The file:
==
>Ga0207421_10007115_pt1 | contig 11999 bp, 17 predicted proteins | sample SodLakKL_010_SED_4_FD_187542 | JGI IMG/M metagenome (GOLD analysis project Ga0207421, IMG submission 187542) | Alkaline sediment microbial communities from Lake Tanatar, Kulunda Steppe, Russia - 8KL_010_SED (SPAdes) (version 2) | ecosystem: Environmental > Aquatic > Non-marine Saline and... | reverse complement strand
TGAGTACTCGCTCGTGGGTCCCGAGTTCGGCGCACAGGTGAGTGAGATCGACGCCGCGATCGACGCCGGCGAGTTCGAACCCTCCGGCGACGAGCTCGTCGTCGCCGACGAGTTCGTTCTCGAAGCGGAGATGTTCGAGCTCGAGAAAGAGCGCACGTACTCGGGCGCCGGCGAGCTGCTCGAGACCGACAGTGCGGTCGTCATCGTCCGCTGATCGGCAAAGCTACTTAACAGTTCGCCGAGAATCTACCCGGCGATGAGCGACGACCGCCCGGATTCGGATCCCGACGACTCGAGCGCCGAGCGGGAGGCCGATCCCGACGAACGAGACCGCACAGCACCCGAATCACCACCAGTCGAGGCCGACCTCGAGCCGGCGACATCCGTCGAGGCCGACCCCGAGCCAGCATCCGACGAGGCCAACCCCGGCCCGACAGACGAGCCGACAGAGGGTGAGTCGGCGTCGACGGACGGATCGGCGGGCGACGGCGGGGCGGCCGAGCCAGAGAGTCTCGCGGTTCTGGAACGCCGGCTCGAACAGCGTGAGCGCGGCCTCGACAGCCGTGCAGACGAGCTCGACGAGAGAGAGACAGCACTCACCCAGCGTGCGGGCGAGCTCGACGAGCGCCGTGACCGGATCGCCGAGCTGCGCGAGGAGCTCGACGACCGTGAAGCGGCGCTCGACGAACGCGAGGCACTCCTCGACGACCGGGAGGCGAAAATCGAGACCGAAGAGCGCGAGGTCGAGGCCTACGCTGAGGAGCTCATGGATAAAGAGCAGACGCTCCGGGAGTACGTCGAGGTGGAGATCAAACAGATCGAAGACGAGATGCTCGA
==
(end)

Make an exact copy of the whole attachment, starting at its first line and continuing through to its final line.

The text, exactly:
>Ga0207421_10007115_pt1 | contig 11999 bp, 17 predicted proteins | sample SodLakKL_010_SED_4_FD_187542 | JGI IMG/M metagenome (GOLD analysis project Ga0207421, IMG submission 187542) | Alkaline sediment microbial communities from Lake Tanatar, Kulunda Steppe, Russia - 8KL_010_SED (SPAdes) (version 2) | ecosystem: Environmental > Aquatic > Non-marine Saline and... | reverse complement strand
TGAGTACTCGCTCGTGGGTCCCGAGTTCGGCGCACAGGTGAGTGAGATCGACGCCGCGATCGACGCCGGCGAGTTCGAACCCTCCGGCGACGAGCTCGTCGTCGCCGACGAGTTCGTTCTCGAAGCGGAGATGTTCGAGCTCGAGAAAGAGCGCACGTACTCGGGCGCCGGCGAGCTGCTCGAGACCGACAGTGCGGTCGTCATCGTCCGCTGATCGGCAAAGCTACTTAACAGTTCGCCGAGAATCTACCCGGCGATGAGCGACGACCGCCCGGATTCGGATCCCGACGACTCGAGCGCCGAGCGGGAGGCCGATCCCGACGAACGAGACCGCACAGCACCCGAATCACCACCAGTCGAGGCCGACCTCGAGCCGGCGACATCCGTCGAGGCCGACCCCGAGCCAGCATCCGACGAGGCCAACCCCGGCCCGACAGACGAGCCGACAGAGGGTGAGTCGGCGTCGACGGACGGATCGGCGGGCGACGGCGGGGCGGCCGAGCCAGAGAGTCTCGCGGTTCTGGAACGCCGGCTCGAACAGCGTGAGCGCGGCCTCGACAGCCGTGCAGACGAGCTCGACGAGAGAGAGACAGCACTCACCCAGCGTGCGGGCGAGCTCGACGAGCGCCGTGACCGGATCGCCGAGCTGCGCGAGGAGCTCGACGACCGTGAAGCGGCGCTCGACGAACGCGAGGCACTCCTCGACGACCGGGAGGCGAAAATCGAGACCGAAGAGCGCGAGGTCGAGGCCTACGCTGAGGAGCTCATGGATAAAGAGCAGACGCTCCGGGAGTACGTCGAGGTGGAGATCAAACAGATCGAAGACGAGATGCTCGA